Organizing Small Toys in a Ziploc Bag

Organizing Small Toys in a Ziploc Bag

Storing small toys in a Ziploc bag keeps everything organized by categories. By adding a photo of all the items and put it in the bag, it’s definitely easier to identify and put back the items without anything going missing.

Josephine

Hi! I’m Josephine Yap and I’m a clutter liberation expert, a wife, a daughter, a homemaker, and a mom to my active triplet boys. I’m super passionate about decluttering. My wish is to share my decluttering journey so that everyone get inspired to reduce the clutter, make their life at home easier, and enjoy the comfort of their space at home with the people their love.

Organizing Outdoor Brooms

Organizing Outdoor Brooms Using Laundry Basket

Before
Everything was so messy before because everything was chunked at one corner. Sometimes, if it wasn’t put correctly, the brooms would fall and lying down there.

After
I managed to find a matching brown laundry basket. The reason I am using a basket because this makes it easier for my children to keep the brooms they finish sweeping.

Josephine

Hi! I’m Josephine Yap and I’m a clutter liberation expert, a wife, a daughter, a homemaker, and a mom to my active triplet boys. I’m super passionate about decluttering. My wish is to share my decluttering journey so that everyone get inspired to reduce the clutter, make their life at home easier, and enjoy the comfort of their space at home with the people their love.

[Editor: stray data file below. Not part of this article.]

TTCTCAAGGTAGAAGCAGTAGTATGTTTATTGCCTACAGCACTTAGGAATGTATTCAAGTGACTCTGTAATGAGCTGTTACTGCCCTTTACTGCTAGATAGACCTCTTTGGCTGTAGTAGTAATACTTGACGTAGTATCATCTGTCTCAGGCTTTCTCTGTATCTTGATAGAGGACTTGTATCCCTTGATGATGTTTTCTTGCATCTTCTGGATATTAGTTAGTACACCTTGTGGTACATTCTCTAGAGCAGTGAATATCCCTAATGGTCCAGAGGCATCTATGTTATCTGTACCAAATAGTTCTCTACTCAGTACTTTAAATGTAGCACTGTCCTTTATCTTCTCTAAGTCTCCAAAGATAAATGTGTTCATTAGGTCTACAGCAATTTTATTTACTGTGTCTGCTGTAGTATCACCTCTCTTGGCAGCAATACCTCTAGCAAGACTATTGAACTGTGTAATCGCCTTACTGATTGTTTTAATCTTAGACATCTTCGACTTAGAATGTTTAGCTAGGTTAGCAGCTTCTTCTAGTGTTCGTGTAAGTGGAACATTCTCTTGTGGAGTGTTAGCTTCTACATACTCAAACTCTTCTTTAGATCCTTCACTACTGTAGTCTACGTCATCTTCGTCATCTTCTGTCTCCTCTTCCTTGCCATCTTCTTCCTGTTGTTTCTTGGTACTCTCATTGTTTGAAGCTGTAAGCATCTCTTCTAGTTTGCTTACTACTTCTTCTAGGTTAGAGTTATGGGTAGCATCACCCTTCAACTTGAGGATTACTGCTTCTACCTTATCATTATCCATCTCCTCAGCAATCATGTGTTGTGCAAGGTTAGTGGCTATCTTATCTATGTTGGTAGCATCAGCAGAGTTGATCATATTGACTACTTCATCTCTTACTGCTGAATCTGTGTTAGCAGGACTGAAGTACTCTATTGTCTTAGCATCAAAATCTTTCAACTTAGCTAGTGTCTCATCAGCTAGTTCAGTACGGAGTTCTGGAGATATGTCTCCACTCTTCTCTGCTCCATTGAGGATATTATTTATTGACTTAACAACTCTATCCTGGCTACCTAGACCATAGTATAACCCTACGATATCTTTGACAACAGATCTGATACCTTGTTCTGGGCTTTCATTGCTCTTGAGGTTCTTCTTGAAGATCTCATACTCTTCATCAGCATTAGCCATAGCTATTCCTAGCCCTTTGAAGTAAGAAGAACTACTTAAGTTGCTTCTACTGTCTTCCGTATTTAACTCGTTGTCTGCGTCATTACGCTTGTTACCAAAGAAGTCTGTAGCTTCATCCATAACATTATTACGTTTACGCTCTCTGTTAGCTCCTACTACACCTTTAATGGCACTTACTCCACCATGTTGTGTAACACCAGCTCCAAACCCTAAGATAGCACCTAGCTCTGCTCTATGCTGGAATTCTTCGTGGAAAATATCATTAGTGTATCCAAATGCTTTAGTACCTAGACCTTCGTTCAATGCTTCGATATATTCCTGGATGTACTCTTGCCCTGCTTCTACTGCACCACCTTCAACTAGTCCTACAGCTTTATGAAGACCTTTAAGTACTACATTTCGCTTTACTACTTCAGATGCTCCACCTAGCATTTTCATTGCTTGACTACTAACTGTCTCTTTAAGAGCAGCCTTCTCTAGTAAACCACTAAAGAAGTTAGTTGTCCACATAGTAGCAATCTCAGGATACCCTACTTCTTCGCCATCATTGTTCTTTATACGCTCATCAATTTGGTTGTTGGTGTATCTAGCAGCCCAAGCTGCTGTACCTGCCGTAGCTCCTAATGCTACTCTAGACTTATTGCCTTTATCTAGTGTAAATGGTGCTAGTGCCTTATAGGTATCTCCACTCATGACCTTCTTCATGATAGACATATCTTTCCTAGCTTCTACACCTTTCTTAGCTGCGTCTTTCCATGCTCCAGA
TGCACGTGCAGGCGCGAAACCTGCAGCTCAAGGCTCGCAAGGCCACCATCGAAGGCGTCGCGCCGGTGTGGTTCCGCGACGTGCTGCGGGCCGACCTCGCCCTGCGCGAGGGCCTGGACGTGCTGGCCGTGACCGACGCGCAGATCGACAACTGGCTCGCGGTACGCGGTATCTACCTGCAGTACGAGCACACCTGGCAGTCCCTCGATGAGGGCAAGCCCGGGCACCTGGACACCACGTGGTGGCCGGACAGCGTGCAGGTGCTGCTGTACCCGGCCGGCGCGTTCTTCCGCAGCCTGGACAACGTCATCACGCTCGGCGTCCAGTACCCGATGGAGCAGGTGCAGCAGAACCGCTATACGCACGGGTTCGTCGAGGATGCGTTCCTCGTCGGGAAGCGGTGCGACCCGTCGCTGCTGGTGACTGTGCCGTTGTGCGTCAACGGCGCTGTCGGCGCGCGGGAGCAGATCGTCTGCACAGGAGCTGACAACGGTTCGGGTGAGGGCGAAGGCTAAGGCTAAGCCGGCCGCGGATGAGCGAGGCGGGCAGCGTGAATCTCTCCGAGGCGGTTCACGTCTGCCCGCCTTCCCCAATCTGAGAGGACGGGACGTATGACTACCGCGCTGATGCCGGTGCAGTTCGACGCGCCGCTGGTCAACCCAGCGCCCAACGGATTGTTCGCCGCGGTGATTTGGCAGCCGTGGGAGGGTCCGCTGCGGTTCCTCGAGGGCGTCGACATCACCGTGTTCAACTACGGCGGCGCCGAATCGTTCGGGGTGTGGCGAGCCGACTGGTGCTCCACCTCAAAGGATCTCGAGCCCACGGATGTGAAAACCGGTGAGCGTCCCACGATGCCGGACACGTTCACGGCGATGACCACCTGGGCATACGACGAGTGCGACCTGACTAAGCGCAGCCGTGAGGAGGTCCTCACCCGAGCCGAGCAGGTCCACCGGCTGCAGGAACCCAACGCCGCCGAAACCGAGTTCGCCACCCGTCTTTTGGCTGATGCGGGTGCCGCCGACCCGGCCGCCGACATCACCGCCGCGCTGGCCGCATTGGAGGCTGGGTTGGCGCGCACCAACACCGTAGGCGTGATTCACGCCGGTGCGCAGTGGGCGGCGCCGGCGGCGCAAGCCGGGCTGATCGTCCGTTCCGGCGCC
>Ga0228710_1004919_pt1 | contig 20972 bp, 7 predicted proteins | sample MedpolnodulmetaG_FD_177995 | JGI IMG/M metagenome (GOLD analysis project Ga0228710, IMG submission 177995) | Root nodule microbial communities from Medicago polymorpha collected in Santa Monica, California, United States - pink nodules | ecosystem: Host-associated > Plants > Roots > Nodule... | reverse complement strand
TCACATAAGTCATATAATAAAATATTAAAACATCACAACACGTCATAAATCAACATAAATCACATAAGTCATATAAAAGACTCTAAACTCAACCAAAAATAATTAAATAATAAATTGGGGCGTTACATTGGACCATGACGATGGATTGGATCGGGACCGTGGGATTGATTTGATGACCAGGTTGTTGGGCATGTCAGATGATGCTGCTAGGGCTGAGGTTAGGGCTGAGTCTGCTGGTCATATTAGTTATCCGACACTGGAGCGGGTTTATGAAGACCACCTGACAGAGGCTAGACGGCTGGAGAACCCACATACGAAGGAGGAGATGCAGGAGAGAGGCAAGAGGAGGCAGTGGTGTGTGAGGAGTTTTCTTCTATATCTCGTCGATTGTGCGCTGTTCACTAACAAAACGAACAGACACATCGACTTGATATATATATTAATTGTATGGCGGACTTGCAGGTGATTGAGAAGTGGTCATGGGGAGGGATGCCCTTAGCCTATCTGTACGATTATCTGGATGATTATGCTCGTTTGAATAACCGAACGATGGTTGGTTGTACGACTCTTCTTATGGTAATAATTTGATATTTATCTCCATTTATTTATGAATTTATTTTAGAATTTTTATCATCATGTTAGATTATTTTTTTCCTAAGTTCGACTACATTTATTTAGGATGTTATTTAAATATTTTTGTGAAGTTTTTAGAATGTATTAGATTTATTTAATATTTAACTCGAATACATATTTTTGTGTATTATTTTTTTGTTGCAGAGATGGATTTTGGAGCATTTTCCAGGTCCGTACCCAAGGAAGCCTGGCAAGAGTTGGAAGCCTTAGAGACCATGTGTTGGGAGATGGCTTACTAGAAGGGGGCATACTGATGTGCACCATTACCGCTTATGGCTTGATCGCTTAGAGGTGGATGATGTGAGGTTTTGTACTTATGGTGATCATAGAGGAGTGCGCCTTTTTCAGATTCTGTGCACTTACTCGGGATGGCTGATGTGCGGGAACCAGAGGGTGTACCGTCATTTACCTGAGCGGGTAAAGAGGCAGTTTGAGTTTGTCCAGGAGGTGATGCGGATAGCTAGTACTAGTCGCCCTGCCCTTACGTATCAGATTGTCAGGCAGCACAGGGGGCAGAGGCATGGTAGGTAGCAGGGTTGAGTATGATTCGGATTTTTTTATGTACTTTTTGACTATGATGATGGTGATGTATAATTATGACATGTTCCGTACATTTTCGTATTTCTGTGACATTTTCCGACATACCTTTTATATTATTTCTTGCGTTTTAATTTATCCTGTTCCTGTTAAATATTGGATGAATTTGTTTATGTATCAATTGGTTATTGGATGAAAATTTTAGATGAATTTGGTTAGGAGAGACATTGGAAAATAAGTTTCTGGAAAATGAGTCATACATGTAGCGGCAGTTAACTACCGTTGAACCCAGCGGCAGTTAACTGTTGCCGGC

Organizing Children’s Outdoor Scooters and Bikes

Organizing Children’s Outdoor Scooters and Bikes

Using masking tapes and marker pen to create spaces to park the children’s scooters and bikes neatly, with ease and no more shouting from mommy to ask them to put back.

 

Before
Previously, my children had no place to properly park their bikes and scooter. So they just dumped all their outdoor bikes and scooters at one corner of the house. It drove me nuts just to ask them to arrange them nicely and properly. But because there was no system in place, they found that “properly” and “nicely” were very vague. They were five at that time.

After (Version 1)
I created a system that replicated our real life parking. The children saw the adults parked their cars at the parking lot, so they were familiar with the parking concept. So I made the “parking spaces” for each scooter and bike. The children were excited. After one briefing to them, they were able to do it without any hassle. The only thing I did was to use the thin masking tape and taped it to the floor.

 

Another view of the “parking lot.” And this is my favorite photo 🙂

After (Version 2)